Configure intermediate certificates on a computer that's running IIS for server authentication

This article describes how to configure intermediate certificates on a computer that's running IIS for server authentication.

Original product version:   Internet Information Services
Original KB number:   954755


When a client computer tries to establish server-authenticated Secure Sockets Layer (SSL) connections with an IIS Web server, it validates the server certificate chain. To complete this certificate validation successfully, the intermediate certificates in the server certificate chain must be configured correctly on the server. Otherwise, the server authentication may fail. It also applies to any program that uses SSL or Transport Layer Security (TLS) for authentication.


Client computers can't connect to the server that's running IIS. Because the servers don't have the intermediate certificates configured correctly, the client computers can't authenticate these servers.

We recommend that you correctly configure the intermediate certificates on the server.

Technical details

X.509 certificate validation consists of several phases, including certificate path discovery and path validation.

As part of certificate path discovery, the intermediate certificates must be located to build the certificate path up to a trusted root certificate. An intermediate certificate is useful to determine if a certificate was ultimately issued by a valid root certification authority (CA). These certificates can be obtained from the cache or the certificate store on the client computer. Servers can also provide the information to the client computer.

In the SSL negotiation, the server certificate is validated on the client. In this case, the server provides the certificates to the client computer, together with the intermediate issuing certificates that the client computer uses to build the certificate path. The complete certificate chain, except for the root certificate, is sent to the client computer.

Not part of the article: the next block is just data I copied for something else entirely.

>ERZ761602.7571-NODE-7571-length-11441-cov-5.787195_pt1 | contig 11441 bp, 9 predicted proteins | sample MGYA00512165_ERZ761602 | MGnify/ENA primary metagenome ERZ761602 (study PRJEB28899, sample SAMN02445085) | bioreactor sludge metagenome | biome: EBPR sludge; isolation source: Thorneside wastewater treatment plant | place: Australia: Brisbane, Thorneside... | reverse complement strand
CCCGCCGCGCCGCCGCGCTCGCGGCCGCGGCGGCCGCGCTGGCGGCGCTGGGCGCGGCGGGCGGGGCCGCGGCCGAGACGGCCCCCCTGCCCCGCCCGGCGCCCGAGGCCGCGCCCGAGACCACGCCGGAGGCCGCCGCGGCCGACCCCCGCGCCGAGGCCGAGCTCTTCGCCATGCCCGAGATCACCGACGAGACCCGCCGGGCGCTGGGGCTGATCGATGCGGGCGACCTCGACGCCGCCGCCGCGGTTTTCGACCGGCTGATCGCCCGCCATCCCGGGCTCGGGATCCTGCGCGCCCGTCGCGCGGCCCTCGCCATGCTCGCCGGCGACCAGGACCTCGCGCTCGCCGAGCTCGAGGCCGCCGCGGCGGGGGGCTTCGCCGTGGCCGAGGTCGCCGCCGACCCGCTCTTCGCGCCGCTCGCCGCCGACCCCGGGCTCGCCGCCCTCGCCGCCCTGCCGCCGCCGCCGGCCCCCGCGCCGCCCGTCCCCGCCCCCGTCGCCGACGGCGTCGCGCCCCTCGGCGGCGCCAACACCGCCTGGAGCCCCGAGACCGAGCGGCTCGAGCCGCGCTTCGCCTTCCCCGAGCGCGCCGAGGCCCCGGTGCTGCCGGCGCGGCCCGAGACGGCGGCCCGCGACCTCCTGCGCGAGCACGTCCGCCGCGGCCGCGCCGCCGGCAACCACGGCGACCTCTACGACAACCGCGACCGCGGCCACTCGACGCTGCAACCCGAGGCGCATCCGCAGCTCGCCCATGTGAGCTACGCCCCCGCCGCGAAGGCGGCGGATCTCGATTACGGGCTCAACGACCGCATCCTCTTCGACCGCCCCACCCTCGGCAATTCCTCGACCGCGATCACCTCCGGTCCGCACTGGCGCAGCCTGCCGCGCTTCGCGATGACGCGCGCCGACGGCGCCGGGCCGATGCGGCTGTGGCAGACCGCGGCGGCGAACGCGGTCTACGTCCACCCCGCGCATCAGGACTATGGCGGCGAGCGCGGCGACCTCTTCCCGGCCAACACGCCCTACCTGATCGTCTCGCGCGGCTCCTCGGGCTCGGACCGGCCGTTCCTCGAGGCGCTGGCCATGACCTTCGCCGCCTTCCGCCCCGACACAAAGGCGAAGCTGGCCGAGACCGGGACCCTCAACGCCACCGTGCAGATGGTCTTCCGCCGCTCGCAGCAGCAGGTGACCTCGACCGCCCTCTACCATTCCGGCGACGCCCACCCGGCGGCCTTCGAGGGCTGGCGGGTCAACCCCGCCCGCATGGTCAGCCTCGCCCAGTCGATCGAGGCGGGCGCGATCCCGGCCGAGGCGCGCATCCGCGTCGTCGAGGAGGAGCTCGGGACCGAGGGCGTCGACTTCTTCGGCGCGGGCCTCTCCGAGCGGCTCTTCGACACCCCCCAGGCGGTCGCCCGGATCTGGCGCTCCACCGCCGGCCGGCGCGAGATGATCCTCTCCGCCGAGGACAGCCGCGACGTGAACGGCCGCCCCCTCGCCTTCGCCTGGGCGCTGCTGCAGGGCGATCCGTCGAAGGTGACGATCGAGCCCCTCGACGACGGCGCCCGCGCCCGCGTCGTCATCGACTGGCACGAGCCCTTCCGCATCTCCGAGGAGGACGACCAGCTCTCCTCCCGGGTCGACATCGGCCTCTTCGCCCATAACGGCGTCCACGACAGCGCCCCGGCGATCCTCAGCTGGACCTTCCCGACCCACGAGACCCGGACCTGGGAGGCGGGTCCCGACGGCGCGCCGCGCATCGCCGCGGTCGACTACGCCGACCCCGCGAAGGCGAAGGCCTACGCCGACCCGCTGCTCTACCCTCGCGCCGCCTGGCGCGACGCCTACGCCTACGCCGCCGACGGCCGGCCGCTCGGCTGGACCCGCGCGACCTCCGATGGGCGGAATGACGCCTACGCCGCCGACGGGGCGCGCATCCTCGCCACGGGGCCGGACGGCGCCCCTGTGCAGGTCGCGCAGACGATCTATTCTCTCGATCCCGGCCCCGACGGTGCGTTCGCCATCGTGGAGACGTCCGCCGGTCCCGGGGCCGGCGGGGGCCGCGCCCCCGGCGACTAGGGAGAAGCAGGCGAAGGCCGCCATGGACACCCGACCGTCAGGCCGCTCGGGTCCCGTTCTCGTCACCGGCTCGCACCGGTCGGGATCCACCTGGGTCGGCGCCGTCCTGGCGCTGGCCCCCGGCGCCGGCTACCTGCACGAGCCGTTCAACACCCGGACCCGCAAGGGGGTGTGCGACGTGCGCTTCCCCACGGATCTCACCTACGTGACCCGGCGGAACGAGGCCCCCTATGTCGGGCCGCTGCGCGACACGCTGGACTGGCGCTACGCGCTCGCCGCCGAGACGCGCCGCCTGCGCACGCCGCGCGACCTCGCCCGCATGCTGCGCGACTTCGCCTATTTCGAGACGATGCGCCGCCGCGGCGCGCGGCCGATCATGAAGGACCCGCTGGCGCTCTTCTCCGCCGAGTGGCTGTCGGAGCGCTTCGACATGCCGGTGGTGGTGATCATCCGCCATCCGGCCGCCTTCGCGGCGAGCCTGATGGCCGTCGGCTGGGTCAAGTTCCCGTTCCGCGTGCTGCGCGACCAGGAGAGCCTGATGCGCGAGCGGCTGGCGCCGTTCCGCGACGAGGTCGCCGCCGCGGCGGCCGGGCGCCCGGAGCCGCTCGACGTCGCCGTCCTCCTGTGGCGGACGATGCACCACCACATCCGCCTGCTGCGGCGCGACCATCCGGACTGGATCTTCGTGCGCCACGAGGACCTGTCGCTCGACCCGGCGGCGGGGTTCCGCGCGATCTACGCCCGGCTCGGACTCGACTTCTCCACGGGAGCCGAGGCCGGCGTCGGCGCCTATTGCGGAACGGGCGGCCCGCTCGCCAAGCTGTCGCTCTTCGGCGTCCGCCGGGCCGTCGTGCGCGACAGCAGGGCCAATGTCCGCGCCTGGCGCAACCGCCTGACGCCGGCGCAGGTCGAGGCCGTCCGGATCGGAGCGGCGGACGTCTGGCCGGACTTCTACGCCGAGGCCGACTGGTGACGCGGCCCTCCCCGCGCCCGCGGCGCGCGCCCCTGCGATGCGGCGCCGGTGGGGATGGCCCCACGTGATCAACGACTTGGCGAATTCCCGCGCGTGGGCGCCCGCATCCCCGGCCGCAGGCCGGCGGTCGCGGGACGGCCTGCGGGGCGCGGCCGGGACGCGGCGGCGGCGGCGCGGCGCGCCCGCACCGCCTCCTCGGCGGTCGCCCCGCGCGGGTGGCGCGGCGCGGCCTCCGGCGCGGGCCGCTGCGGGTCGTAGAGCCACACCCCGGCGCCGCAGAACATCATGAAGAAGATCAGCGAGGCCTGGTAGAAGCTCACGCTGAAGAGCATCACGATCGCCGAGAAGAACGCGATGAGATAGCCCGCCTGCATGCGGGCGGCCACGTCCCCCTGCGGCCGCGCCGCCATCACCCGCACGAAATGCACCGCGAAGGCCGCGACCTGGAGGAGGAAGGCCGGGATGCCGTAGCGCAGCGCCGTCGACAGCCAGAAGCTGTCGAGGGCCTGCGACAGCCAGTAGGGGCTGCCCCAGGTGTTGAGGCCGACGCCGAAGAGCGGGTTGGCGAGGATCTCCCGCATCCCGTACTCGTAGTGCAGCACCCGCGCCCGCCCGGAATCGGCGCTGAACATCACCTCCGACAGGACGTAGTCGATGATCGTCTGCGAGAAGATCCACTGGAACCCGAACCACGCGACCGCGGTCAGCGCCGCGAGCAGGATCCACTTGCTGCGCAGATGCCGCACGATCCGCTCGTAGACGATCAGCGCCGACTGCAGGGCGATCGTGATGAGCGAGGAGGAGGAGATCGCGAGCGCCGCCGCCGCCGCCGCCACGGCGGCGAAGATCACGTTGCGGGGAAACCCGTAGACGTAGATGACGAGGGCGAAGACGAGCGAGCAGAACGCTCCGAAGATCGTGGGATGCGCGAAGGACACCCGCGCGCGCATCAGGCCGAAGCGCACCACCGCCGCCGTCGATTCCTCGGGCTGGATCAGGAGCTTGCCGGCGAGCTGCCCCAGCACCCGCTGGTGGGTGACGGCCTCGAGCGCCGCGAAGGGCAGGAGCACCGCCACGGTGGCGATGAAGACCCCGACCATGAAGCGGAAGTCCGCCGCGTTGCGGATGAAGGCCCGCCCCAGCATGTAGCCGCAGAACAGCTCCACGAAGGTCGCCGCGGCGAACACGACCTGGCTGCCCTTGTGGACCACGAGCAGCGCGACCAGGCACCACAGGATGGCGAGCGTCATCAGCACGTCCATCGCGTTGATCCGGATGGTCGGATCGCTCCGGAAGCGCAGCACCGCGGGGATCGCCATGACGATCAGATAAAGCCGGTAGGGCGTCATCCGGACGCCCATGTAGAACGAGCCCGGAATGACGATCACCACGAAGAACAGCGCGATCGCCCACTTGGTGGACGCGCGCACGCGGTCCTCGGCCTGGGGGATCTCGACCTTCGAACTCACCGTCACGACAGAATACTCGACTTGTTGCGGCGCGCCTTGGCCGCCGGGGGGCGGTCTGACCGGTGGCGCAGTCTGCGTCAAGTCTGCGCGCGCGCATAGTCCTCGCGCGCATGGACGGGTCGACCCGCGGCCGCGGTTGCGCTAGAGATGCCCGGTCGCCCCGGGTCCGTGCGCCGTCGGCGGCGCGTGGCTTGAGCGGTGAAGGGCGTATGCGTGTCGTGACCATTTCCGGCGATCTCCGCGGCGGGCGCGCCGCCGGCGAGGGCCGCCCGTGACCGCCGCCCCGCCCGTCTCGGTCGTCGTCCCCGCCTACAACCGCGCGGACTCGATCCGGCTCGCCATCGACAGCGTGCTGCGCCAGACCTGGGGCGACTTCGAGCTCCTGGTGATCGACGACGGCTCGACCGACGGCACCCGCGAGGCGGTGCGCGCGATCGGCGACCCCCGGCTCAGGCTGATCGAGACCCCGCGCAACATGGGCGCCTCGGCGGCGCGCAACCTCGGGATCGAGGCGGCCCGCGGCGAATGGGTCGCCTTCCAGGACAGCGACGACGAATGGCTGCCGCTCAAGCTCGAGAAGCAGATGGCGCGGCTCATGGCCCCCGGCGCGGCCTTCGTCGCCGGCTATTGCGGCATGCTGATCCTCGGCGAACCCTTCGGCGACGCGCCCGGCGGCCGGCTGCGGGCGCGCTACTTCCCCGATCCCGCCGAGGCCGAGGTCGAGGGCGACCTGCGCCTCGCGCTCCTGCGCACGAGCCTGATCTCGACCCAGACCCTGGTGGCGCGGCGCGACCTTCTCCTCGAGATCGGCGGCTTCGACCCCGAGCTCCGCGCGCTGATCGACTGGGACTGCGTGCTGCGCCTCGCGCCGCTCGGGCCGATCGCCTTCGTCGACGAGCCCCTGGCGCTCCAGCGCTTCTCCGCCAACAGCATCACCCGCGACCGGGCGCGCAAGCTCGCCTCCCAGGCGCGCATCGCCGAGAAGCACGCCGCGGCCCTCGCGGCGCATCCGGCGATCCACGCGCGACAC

A certificate chain of a configured server authentication certificate is built in the local computer context. In this way, IIS determines the set of certificates that it sends to clients for TLS/SSL. To configure the intermediate certificates correctly, add them to the intermediate CA certificate store in the local computer account on the server.

Assume that a server operator installs an SSL certificate together with the relevant issuing CA certificates. When the SSL certificate is renewed later, the server operator must ensure the intermediate issuing certificates are updated at the same time.

Configure intermediate certificates

  1. Open the Certificates Microsoft Management Console (MMC) snap-in. To do it, follow these steps:
    1. At a command prompt, type Mmc.exe.
    2. If you aren't running the program as the built-in Administrator, you'll be prompted for permission to run the program. In the Windows Security dialog box, click Allow.
    3. On the File menu, select Add/Remove Snap-in.
    4. In the Add or Remove Snap-ins dialog box, select the Certificates snap-in in the Available snap-ins list. Then select Add > OK.
    5. In the Certificates snap-in dialog box, select Computer account, and then select Next.
    6. In the Select computer dialog box, select Finish.
    7. In the Add or Remove Snap-ins dialog box, select OK.
  2. To add an intermediate certificate, follow these steps:
    1. In the Certificates MMC snap-in, expand Certificates, right-click Intermediate Certification Authorities, point to All Tasks, and then select Import.
    2. In the Certificate Import Wizard, select Next.
    3. In the File to Import page, type the file name of the certificate that you want to import in the File name box. Then select Next.
    4. Select Next, and then complete the Certificate Import Wizard.


For more information about how the CryptoAPI function builds certificate chains and validates revocation status, visit Troubleshooting Certificate Status and Revocation.